With the inauguration of Kathy Sheehan as its new mayor, Albany is ushering in a new era of city politics.
Changes are coming to city hall following the swearing-in ceremonies for the Albany Common Council, Common Council President, City Auditor, City Treasurer, and of course Mayor Kathy Sheehan, the Democrat who took over from 20-year incumbent Jerry Jennings.
Sheehan now must contend with a complicated city where high-tech development and street crime often compete for headlines. "While I hope that ultimately, I am judged by the work that I do, I know that it is important for women to lead. I also know that I didn't shatter this glass ceiling by myself. It was chiseled away at, by women who came before me, and by those who believe that diversity in government leads to better government.”
Mark Robinson takes his place among several new faces in city government - the novice councilman brings renewed hope to Albany's neglected 5th ward. He aspires "to bring life to a community that has been underprivileged and overlooked for the last twenty years." Robinson is confident conditions for his constituents will improve under Mayor Sheehan. "Me and Kathy, we've had many conversations, and she has promised me to have an open-door policy. Address the blight that runs rapid within my community"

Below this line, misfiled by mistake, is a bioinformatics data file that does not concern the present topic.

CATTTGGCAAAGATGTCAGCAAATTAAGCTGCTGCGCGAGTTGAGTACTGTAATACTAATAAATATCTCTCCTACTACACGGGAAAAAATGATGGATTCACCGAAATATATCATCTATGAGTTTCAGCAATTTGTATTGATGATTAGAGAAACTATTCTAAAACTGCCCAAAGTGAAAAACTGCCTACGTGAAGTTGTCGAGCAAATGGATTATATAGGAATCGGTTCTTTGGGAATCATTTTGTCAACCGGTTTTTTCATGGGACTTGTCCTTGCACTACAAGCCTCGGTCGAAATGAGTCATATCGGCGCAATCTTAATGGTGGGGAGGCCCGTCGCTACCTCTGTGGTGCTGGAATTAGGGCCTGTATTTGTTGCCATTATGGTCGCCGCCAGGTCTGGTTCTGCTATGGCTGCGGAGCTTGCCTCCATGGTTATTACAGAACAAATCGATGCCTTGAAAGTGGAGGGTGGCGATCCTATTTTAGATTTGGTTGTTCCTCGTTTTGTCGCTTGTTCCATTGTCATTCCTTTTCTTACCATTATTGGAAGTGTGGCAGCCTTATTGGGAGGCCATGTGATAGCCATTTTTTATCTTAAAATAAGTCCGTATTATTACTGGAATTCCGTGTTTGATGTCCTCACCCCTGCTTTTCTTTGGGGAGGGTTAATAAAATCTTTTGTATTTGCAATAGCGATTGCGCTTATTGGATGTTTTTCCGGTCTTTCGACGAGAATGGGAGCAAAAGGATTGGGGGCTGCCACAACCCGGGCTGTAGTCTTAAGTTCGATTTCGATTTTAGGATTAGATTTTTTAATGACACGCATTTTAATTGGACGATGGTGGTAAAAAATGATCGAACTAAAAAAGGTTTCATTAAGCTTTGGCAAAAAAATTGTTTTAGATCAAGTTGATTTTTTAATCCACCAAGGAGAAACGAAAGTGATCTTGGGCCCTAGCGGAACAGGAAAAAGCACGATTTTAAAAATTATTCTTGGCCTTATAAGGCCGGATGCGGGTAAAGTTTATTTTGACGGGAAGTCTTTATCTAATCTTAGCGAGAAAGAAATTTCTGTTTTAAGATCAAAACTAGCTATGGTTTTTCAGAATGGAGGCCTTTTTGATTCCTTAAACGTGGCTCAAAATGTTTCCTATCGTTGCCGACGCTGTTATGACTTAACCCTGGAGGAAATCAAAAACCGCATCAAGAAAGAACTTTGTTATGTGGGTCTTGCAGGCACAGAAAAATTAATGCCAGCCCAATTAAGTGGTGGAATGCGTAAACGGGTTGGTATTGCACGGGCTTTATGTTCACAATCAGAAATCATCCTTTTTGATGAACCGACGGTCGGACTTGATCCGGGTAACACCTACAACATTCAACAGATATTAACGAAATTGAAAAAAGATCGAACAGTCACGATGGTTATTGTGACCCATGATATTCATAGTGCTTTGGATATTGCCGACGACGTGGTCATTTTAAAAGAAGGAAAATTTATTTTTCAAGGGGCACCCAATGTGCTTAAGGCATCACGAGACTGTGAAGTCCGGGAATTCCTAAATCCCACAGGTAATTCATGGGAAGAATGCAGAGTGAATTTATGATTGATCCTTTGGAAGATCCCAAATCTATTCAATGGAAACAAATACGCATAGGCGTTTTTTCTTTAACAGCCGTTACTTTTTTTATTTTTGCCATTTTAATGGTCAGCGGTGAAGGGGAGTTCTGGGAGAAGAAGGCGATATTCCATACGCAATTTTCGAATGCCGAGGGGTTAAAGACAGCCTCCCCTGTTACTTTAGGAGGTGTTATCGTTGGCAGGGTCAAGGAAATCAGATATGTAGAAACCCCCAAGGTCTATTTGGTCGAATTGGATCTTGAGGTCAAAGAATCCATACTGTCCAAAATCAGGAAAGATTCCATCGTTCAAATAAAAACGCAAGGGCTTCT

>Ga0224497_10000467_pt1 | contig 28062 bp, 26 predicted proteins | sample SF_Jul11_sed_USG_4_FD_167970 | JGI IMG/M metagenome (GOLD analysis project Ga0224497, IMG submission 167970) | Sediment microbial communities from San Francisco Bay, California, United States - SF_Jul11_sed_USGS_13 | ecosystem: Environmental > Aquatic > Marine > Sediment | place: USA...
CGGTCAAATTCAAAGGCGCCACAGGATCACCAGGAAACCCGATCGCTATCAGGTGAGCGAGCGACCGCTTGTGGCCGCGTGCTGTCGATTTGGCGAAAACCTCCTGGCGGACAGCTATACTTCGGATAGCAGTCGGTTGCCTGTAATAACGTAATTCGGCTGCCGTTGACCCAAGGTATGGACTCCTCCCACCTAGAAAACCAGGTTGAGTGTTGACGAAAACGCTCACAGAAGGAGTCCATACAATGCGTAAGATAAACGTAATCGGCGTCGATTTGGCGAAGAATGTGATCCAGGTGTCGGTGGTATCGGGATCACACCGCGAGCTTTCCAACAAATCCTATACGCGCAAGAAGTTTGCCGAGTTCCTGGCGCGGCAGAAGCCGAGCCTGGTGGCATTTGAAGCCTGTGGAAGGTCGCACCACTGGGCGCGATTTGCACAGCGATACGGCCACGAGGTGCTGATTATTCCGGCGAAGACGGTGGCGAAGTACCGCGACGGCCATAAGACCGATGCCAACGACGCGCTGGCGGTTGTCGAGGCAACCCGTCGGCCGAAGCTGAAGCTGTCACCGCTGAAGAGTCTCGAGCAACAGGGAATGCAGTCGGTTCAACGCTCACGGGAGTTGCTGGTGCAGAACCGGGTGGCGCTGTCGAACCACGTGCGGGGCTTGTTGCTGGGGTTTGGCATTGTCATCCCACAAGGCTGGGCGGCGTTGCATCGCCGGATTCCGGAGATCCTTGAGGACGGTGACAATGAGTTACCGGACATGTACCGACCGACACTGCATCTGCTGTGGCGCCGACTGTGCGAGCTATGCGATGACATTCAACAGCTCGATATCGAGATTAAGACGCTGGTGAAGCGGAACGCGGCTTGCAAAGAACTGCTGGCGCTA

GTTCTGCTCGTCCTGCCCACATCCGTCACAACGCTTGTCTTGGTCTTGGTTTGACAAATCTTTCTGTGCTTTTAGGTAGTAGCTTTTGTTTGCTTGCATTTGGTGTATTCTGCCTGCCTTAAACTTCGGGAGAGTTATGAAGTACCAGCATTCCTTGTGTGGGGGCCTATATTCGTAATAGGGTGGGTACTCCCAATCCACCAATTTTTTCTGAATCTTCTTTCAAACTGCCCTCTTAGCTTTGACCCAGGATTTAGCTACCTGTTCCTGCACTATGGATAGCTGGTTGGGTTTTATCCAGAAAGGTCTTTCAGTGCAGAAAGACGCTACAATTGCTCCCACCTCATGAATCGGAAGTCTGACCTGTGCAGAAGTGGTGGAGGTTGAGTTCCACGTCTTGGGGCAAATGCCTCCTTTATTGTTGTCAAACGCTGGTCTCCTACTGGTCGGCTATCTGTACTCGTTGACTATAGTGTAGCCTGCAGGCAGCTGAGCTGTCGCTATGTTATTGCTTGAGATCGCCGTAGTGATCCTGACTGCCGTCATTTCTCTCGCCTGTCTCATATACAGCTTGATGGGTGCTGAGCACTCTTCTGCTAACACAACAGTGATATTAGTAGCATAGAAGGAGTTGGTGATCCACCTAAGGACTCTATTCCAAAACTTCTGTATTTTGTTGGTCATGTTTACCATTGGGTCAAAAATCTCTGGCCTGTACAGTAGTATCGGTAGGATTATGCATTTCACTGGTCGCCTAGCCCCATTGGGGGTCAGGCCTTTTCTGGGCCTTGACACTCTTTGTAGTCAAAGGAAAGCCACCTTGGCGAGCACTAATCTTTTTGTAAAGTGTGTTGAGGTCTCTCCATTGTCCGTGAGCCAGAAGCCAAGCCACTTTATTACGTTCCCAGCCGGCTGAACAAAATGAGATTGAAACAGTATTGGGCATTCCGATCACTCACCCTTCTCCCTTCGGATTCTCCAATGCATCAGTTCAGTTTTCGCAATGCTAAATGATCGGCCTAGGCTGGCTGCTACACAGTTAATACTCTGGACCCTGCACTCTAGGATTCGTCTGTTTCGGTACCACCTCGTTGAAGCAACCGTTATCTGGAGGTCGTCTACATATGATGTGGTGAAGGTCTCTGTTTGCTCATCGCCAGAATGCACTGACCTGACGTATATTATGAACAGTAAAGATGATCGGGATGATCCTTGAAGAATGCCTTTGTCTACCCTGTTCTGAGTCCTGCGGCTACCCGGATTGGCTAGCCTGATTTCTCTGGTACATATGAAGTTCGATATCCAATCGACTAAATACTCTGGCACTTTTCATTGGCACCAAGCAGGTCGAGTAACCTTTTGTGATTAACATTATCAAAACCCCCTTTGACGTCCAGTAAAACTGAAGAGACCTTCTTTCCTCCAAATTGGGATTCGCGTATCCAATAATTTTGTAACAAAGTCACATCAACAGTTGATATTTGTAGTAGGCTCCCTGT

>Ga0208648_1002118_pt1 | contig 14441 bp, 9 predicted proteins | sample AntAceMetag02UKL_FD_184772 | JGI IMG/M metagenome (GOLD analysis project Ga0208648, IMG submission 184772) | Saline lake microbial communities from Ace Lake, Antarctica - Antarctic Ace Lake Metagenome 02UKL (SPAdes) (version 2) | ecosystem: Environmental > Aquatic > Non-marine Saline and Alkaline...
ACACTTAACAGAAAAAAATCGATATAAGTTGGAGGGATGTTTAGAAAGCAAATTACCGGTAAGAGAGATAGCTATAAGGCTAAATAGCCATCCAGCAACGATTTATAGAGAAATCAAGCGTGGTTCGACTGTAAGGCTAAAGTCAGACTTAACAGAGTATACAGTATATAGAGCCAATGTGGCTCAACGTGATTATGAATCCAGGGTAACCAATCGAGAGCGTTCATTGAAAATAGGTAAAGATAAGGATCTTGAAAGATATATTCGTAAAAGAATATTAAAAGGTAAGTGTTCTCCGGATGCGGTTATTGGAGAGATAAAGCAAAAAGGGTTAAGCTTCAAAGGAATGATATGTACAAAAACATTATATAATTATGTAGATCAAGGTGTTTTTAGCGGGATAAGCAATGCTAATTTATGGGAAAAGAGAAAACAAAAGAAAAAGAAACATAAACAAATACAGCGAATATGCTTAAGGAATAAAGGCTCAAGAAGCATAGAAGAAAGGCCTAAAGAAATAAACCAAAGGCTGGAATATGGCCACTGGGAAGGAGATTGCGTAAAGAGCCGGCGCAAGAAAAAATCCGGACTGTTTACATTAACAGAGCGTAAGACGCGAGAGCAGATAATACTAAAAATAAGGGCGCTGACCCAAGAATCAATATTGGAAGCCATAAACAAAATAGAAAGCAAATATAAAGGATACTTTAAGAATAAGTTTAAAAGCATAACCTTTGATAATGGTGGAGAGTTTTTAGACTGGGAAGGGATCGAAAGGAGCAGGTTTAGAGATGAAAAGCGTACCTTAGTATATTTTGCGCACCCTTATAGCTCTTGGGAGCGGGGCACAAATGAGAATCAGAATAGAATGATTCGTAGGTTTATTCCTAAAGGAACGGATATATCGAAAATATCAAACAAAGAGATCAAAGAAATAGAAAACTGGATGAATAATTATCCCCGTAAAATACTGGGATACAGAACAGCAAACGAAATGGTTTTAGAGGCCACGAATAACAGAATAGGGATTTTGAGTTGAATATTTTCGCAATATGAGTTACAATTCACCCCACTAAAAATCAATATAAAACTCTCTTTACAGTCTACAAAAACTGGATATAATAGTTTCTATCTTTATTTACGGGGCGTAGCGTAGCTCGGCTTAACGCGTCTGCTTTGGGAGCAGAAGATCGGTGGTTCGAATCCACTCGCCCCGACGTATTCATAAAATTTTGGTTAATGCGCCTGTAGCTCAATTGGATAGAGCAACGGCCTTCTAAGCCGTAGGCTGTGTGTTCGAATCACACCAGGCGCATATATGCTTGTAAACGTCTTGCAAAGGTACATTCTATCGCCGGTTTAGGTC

Robinson and Mayor Sheehan appear to be on the same page. Sheehan remarked "We need to be out there listening to our neighborhoods. That's where the best ideas are. The people who live in the neighborhoods know what the issues are, know what they need and know what the challenges are."
Observers believe Sheehan is already tweaking her urban agenda. Colonie Town Supervisor Paula Mahan welcomes the opportunity to work with another female municipal leader. "Women may have a different way of handling things. Not better, just different, and I think in those respects, we have a lot of similarities."
Congressman Paul Tonko feels the pulse of the people as Albany takes off in a new direction. "Inaugurations always remind us that we wipe the slate clean, and we fill ourselves with hope and the sense of achievement. And we move forward with an order of investment in our community."
Moving forward may be somewhat problematic: the new mayor faces a budget deficit of about $16 million.